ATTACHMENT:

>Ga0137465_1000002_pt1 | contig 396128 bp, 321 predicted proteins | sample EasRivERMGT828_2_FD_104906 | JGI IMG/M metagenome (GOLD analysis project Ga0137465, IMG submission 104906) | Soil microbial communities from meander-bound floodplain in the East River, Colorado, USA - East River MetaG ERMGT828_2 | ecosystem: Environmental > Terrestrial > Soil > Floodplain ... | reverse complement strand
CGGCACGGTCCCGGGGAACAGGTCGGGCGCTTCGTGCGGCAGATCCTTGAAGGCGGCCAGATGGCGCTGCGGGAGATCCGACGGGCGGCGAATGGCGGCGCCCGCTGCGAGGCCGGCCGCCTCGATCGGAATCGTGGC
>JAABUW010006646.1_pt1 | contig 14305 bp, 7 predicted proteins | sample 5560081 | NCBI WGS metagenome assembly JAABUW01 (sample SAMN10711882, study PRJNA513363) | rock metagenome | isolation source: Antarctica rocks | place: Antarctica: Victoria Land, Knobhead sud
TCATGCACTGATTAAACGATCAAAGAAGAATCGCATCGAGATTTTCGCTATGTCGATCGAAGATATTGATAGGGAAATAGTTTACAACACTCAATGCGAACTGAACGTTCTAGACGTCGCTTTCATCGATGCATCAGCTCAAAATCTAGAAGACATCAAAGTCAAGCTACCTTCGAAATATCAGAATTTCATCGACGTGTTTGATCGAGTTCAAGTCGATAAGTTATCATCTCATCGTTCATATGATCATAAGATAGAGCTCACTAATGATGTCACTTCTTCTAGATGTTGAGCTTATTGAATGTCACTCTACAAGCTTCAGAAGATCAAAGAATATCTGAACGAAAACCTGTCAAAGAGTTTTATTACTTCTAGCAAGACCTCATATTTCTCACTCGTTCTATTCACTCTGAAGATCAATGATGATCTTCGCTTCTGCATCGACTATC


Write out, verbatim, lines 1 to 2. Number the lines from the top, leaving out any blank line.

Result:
>Ga0137465_1000002_pt1 | contig 396128 bp, 321 predicted proteins | sample EasRivERMGT828_2_FD_104906 | JGI IMG/M metagenome (GOLD analysis project Ga0137465, IMG submission 104906) | Soil microbial communities from meander-bound floodplain in the East River, Colorado, USA - East River MetaG ERMGT828_2 | ecosystem: Environmental > Terrestrial > Soil > Floodplain ... | reverse complement strand
CGGCACGGTCCCGGGGAACAGGTCGGGCGCTTCGTGCGGCAGATCCTTGAAGGCGGCCAGATGGCGCTGCGGGAGATCCGACGGGCGGCGAATGGCGGCGCCCGCTGCGAGGCCGGCCGCCTCGATCGGAATCGTGGC